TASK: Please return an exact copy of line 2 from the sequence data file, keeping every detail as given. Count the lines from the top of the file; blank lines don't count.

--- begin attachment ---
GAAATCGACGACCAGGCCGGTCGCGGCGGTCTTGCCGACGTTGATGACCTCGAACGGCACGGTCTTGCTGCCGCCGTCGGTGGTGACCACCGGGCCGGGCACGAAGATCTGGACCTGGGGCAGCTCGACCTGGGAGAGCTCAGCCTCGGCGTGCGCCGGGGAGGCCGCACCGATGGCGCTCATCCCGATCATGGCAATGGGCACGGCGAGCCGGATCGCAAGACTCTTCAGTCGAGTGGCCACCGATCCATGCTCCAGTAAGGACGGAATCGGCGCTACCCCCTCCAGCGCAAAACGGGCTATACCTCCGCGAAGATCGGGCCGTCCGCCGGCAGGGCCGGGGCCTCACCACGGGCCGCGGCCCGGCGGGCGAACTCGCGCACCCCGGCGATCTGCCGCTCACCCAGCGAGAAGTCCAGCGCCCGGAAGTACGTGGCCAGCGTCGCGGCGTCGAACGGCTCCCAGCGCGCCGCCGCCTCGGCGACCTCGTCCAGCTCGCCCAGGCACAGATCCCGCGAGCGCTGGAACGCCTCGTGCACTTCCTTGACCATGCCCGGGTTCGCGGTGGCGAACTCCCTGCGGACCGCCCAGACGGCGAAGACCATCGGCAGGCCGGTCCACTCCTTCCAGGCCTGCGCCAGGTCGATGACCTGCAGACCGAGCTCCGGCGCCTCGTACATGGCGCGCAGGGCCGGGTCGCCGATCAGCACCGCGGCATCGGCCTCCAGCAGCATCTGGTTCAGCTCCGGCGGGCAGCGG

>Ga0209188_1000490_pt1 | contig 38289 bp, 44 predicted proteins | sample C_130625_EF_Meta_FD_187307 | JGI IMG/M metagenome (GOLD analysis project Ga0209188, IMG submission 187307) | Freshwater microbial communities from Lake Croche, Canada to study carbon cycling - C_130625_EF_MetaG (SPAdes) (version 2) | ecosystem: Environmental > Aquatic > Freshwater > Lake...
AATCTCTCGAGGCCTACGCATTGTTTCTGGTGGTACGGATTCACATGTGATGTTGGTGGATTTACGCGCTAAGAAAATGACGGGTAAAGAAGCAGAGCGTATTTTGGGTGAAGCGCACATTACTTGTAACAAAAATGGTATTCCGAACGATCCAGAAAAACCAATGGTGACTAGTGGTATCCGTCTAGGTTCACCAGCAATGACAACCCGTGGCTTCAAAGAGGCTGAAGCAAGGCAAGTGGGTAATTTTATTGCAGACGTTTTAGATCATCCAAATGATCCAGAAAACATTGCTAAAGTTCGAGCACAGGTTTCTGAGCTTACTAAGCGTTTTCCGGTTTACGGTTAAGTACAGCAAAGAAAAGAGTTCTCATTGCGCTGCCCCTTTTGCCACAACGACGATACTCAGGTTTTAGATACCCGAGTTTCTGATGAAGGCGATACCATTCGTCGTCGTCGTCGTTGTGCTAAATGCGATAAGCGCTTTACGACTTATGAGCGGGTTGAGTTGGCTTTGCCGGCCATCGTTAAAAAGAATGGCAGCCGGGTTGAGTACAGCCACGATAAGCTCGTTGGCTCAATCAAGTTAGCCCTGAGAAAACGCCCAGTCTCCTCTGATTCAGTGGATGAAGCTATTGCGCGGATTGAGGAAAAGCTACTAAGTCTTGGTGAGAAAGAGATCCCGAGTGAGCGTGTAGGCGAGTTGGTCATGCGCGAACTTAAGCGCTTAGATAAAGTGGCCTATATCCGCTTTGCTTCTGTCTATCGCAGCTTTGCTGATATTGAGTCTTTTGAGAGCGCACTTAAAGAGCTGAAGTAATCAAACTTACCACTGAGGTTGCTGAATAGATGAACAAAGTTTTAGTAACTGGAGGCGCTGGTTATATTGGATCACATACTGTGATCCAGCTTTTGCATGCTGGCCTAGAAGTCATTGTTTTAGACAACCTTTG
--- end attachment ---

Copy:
>Ga0209188_1000490_pt1 | contig 38289 bp, 44 predicted proteins | sample C_130625_EF_Meta_FD_187307 | JGI IMG/M metagenome (GOLD analysis project Ga0209188, IMG submission 187307) | Freshwater microbial communities from Lake Croche, Canada to study carbon cycling - C_130625_EF_MetaG (SPAdes) (version 2) | ecosystem: Environmental > Aquatic > Freshwater > Lake...